Current Research in Genetics

The intersection of genetics and global health is a new and “disruptive” idea, with little existing theory to inform practice. With genomic approaches leading the way for individualized medicine, it is important to study how well the medical community and public is equipped to understand the essential genetic concepts that facilitate informed consent, care and follow-up, and the approaches will vary worldwide.

Working with various international and multidisciplinary stakeholders in retinoblastoma genetics, we have identified key areas that must be studied in advance of implementing genetic services in diverse settings, related to building transboundary research partnerships, communication and capacity building in genetics.

Specific projects include improving genetic education among healthcare professionals through novel, interactive curricula; examining knowledge, experiences and attitudes of heritable cancer survivors and their families; and the design, evaluation and implementation of genetics educational tools for patients.

image of double helix

Soliman SE, ElManhaly M, Dimaras H. Knowledge of genetics in familial retinoblastoma. Ophthalmic Genet. 2016 Jul 18:1-7. [Epub ahead of print] PubMed PMID: 27427836.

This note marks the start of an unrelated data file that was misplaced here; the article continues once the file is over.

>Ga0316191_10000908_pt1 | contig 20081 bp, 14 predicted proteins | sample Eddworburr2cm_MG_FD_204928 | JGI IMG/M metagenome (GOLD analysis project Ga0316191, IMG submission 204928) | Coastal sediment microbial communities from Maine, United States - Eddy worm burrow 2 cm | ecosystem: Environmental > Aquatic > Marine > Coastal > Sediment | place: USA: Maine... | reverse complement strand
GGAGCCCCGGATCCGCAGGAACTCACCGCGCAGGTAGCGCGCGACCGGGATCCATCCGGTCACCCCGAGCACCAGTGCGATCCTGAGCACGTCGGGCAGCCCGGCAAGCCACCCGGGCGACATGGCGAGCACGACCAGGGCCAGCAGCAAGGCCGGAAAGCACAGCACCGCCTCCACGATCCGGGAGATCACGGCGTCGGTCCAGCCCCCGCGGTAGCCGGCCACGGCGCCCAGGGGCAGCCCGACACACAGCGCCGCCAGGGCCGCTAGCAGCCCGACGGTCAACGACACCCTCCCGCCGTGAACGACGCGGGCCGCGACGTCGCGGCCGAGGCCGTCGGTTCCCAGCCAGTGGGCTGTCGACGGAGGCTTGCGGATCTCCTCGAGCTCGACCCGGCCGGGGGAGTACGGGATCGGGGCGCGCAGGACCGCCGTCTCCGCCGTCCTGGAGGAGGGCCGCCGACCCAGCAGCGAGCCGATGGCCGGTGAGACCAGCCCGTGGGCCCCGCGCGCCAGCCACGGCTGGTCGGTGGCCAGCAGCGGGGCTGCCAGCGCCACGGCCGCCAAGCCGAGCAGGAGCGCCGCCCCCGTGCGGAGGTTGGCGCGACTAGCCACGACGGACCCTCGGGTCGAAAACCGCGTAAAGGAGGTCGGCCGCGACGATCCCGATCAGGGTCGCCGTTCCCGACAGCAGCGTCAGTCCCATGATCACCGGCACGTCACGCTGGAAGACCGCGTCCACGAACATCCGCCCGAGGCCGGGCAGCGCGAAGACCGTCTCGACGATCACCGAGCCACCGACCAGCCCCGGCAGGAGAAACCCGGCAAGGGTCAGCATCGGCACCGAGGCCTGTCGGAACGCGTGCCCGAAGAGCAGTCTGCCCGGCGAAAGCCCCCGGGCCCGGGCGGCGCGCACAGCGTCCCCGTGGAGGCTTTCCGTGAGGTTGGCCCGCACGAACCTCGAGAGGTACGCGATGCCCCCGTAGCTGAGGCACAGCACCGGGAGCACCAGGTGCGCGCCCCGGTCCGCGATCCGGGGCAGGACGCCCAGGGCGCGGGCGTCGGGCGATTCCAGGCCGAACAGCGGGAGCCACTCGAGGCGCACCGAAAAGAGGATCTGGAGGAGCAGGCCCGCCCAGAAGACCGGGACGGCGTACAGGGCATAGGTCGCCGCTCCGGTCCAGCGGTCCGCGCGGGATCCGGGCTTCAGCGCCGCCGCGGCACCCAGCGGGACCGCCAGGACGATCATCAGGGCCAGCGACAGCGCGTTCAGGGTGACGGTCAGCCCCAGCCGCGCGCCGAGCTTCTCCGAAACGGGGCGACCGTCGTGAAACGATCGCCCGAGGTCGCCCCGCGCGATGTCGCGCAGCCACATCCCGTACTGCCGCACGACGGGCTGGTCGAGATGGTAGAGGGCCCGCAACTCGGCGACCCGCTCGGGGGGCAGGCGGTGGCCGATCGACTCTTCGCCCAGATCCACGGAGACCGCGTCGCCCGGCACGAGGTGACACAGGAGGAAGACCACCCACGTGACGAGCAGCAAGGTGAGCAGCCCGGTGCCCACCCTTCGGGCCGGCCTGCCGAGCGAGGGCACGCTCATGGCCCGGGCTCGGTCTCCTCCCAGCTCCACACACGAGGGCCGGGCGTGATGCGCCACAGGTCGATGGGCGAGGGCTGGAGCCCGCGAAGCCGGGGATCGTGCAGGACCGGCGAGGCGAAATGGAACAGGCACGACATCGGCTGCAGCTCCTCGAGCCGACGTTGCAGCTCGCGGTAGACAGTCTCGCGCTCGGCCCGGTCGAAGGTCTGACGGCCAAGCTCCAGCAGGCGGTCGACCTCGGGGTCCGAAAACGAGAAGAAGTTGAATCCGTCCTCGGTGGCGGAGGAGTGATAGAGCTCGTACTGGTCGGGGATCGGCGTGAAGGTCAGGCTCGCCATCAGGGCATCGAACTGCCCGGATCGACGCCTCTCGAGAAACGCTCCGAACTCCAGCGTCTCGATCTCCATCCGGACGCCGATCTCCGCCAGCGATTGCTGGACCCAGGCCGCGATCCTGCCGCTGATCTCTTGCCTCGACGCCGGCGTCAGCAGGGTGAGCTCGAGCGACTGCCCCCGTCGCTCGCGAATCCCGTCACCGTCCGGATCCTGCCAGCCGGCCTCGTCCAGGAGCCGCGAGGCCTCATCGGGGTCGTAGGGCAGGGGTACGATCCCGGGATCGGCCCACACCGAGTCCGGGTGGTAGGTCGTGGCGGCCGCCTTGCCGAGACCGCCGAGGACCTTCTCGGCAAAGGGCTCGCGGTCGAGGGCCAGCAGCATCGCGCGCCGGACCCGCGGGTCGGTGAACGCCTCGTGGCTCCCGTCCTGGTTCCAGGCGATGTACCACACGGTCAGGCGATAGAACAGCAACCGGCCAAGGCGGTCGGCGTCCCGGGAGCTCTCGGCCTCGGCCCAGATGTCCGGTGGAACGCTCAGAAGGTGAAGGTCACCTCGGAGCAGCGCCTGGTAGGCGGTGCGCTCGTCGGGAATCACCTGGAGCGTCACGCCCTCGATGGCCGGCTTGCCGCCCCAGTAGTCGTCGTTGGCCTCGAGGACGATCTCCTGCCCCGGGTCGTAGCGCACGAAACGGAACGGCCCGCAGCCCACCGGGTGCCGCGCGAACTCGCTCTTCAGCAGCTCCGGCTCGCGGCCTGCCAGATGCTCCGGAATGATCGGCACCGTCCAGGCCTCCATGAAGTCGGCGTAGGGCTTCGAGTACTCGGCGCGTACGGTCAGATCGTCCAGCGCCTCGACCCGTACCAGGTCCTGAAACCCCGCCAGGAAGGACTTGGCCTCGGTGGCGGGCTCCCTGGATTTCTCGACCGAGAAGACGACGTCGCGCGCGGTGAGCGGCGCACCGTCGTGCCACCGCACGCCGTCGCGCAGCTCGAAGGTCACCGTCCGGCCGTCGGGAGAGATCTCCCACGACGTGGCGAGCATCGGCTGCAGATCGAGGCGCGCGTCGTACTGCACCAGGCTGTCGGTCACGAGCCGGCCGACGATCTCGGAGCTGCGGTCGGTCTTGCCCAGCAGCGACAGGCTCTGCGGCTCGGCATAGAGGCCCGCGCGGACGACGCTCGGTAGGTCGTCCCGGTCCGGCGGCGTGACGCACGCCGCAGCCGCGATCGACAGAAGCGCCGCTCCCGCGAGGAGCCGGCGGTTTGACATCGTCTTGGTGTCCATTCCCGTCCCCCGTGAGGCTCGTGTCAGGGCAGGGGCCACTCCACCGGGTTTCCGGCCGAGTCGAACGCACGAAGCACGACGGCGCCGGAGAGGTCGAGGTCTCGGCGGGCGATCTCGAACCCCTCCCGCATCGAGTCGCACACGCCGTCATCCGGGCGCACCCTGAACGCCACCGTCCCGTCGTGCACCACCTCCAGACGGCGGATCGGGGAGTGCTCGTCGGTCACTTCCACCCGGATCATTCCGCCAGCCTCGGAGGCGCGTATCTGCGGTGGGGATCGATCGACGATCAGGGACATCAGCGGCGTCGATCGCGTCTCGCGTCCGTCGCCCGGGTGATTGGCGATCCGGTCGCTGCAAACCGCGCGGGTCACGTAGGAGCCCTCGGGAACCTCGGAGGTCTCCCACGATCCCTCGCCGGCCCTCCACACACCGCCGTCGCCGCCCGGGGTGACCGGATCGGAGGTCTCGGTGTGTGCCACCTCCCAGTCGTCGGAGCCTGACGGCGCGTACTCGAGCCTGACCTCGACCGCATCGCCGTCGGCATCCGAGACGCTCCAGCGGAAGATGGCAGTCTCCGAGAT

Genetic testing and counselling is a large part of retinoblastoma care and is essential to care of familial retinoblastoma. Genetic testing is often missing from standard Retinoblastoma care due to its availably, reliability, or cost, especially in developing countries.

Even when counselling was present, for example in Egypt, actions and understanding of family members often varied. We studied 3 aspects of genetic knowledge in Egypt: the nature of retinoblastoma as a cancer, the heritability of retinoblastoma and the importance of eye screening of newborns.

83% of parents affected by retinoblastoma and 100% of parents with children affected knew about the nature of retinoblastoma as a cancer. 67% of parent that were patients themselves and 100% of parents with children affected knew that retinoblastoma could be inherited. None of the parents that had Retinoblastoma knew that newborns should be screened, while all of the parents with children affected knew the importance. These findings demonstrate how important parental knowledge is to initiate screening as soon as possible after birth, as early screening results in less severe retinoblastoma at diagnosis.